The Dreaded GMAT Score

The GMAT was one of the most significant hurdles I faced in applying to business school. I started studying (seriously) two months in advance, and ended up taking the test twice (I am not a good test-taker, apparently). In the end, I got a decent score. Was it anywhere near the scores I’d been getting on the practice tests? No. Would it have improved further if I’d taken the test a third time? Probably. Would I have killed myself if I had to study and take the test one more time? Definitely.

In the end, the GMAT score is a hugely important part of your application package, and depending on the schools you want to get into, it could be a make or break piece. However, it’s important to remember that it’s not the only thing that admissions offices are looking for, and in the end, it’s just a number.

Today’s guest post comes from Conrad at 2minuteGMAT*

How High Does Your GMAT Score Need To Be

Normally business school applicants wonder what GMAT score they need to have to be accepted into the MBA program of their choice. Although we can answer this question in many ways, the simplest answer is you should look to score the highest GMAT score you believe you can. If you do very well on your first try, then congratulate yourself, however if you believe you can score significantly better than you should aim for that score.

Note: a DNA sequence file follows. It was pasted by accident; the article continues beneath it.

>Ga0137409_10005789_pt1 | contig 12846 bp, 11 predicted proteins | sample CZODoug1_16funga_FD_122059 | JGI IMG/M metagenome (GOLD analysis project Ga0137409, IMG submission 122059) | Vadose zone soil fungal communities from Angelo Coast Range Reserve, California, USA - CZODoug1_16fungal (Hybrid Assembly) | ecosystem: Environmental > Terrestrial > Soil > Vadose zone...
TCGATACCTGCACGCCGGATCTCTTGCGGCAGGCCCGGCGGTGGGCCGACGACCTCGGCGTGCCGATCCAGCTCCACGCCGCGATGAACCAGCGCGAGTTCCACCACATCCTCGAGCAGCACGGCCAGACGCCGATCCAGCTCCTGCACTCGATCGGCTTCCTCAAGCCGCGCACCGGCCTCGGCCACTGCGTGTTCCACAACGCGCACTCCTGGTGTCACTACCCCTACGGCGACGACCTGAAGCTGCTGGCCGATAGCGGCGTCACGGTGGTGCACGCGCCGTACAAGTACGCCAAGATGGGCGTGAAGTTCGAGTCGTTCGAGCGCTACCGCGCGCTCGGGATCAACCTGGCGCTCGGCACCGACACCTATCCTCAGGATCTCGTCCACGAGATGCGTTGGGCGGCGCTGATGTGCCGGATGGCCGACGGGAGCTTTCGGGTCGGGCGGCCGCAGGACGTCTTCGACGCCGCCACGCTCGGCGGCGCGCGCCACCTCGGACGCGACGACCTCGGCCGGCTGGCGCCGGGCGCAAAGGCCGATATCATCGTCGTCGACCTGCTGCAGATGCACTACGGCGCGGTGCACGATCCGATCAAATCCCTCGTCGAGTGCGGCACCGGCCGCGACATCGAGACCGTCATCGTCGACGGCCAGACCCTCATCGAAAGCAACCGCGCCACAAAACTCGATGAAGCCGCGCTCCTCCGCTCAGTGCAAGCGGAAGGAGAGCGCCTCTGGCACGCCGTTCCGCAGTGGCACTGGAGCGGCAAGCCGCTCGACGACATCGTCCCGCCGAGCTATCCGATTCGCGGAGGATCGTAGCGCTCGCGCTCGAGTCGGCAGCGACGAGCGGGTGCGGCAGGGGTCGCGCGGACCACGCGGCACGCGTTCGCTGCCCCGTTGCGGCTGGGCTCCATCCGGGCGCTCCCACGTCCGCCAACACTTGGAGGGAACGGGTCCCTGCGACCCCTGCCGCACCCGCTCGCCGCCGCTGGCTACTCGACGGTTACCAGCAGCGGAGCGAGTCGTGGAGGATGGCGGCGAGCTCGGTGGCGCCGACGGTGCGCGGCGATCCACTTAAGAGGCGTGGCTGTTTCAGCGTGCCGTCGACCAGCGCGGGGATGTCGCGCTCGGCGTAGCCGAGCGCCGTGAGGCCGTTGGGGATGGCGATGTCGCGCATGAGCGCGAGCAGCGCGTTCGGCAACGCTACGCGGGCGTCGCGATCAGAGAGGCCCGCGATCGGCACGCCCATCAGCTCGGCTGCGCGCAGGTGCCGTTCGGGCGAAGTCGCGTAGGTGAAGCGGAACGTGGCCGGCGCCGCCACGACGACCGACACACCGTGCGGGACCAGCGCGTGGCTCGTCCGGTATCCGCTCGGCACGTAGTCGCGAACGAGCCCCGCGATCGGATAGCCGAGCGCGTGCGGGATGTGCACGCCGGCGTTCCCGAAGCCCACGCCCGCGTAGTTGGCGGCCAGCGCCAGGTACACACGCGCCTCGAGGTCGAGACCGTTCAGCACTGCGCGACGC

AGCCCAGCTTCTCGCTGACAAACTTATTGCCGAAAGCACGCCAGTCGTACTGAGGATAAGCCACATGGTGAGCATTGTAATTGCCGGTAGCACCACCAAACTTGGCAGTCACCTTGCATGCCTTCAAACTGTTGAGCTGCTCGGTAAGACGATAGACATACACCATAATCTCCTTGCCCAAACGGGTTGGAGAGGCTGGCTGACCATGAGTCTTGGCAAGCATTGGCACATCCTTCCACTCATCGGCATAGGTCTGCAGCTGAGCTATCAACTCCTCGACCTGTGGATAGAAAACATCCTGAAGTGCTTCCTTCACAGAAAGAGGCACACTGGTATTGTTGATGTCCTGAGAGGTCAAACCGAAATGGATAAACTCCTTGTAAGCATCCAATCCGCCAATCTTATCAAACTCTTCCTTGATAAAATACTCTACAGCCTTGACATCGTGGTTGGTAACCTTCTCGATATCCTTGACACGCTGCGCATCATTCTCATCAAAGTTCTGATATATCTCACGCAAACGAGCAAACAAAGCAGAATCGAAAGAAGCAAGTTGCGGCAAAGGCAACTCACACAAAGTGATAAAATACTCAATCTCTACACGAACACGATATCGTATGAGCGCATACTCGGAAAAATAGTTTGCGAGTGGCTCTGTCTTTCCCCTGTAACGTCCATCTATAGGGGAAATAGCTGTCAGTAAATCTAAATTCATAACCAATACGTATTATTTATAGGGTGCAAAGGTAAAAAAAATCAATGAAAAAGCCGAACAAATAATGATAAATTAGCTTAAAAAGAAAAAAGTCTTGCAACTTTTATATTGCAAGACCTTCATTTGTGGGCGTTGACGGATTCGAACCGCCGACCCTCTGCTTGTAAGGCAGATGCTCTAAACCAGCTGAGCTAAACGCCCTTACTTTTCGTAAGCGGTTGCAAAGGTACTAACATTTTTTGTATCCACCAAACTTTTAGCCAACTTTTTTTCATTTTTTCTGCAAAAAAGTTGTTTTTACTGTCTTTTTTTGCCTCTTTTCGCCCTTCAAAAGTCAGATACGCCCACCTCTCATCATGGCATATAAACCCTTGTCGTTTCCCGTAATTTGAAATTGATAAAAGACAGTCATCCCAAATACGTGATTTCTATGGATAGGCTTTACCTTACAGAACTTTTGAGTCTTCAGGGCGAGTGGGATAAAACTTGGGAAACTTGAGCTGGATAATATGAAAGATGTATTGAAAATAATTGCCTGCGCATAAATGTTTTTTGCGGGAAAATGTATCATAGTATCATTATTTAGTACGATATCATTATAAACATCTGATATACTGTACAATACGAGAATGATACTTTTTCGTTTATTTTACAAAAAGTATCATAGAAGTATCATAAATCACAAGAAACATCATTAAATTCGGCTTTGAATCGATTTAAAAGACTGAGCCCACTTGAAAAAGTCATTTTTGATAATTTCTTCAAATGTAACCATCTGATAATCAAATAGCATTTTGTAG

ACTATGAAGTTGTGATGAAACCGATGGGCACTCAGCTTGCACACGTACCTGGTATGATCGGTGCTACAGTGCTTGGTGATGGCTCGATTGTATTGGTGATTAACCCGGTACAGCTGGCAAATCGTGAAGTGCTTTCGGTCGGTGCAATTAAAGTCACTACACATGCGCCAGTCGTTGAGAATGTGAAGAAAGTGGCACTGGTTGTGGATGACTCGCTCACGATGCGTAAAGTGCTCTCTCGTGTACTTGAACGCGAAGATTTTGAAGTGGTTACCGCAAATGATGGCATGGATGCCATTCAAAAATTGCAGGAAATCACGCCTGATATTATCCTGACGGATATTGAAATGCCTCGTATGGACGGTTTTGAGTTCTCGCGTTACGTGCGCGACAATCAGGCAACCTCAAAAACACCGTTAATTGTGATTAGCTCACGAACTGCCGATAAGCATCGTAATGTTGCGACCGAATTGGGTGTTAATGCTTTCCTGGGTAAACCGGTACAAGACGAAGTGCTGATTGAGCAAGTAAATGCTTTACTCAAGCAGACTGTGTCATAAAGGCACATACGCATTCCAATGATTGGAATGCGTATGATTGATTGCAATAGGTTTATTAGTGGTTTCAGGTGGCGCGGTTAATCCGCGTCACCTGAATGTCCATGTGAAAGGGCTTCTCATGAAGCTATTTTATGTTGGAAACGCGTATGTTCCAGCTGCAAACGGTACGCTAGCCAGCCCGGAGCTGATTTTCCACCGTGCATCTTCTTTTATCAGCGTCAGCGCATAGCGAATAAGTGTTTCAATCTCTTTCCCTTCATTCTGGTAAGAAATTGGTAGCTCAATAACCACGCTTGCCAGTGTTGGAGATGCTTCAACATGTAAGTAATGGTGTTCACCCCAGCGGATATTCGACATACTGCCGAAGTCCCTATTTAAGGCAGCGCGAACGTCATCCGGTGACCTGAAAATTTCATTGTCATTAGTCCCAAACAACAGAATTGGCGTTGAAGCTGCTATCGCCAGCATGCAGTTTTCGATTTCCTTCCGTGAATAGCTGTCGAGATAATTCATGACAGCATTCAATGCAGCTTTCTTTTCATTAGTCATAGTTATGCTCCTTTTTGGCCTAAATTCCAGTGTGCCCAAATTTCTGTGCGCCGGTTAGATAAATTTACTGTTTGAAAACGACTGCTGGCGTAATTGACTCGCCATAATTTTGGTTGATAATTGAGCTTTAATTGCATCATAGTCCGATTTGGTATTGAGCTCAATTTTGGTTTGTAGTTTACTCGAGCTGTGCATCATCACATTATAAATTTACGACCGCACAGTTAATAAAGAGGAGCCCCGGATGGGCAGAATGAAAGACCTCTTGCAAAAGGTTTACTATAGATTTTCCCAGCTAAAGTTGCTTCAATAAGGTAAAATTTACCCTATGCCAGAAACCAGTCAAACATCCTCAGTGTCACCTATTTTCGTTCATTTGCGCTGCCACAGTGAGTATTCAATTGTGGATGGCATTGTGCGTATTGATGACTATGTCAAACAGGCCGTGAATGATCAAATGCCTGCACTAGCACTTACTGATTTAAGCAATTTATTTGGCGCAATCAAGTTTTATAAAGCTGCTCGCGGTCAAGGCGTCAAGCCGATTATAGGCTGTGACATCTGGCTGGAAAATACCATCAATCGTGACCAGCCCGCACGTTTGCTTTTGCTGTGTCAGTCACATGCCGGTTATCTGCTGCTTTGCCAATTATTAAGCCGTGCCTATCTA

To make our response more detailed, the lowest GMAT test score you should look for is the range that includes the middle 80% of the MBA program GMAT test scores. When looking at this range, you should look for your GMAT score to be at the higher end of this. This is especially true because certain demographics can have lower scores and still be accepted.

A Peruvian applicant whose native language is Spanish may not need to be as high a verbal score as a citizen of Britain. If you are not able to bring your GMAT test score into this range, don’t be too hard on yourself. 10% of accepted students are also not able to reach this range. In this situation, know that you will have to work harder on the rest of your application.

On an extra note, we suggest that for GMAT prep you have at least 60 days to prepare for the GMAT test.

We hope this was of help.

Conrad and the 2minuteGMAT Team

For more advice on improving your GMAT score, visit

Founded in 2009, 2minuteGMAT guarantees that you will improve your GMAT score by 50 points or your money back.  We send you a unique email every day for 6 months with 10 GMAT Questions of the Day (5 Math and 5 Verbal), a daily blurb about top business schools in the country, and advice from experts on how to improve your GMAT score. Visit the 2minuteGMAT blog for updates and GMAT tips.

*Disclaimer: I did not use 2minuteGMAT to study for the GMAT test, nor is this post an endorsement of their services.


One Comment on “The Dreaded GMAT Score

  1. Pingback: B-School Buzz: MBA Interviews, Waitlist, GMAT | Stacy Blackman Consulting - MBA Admissions

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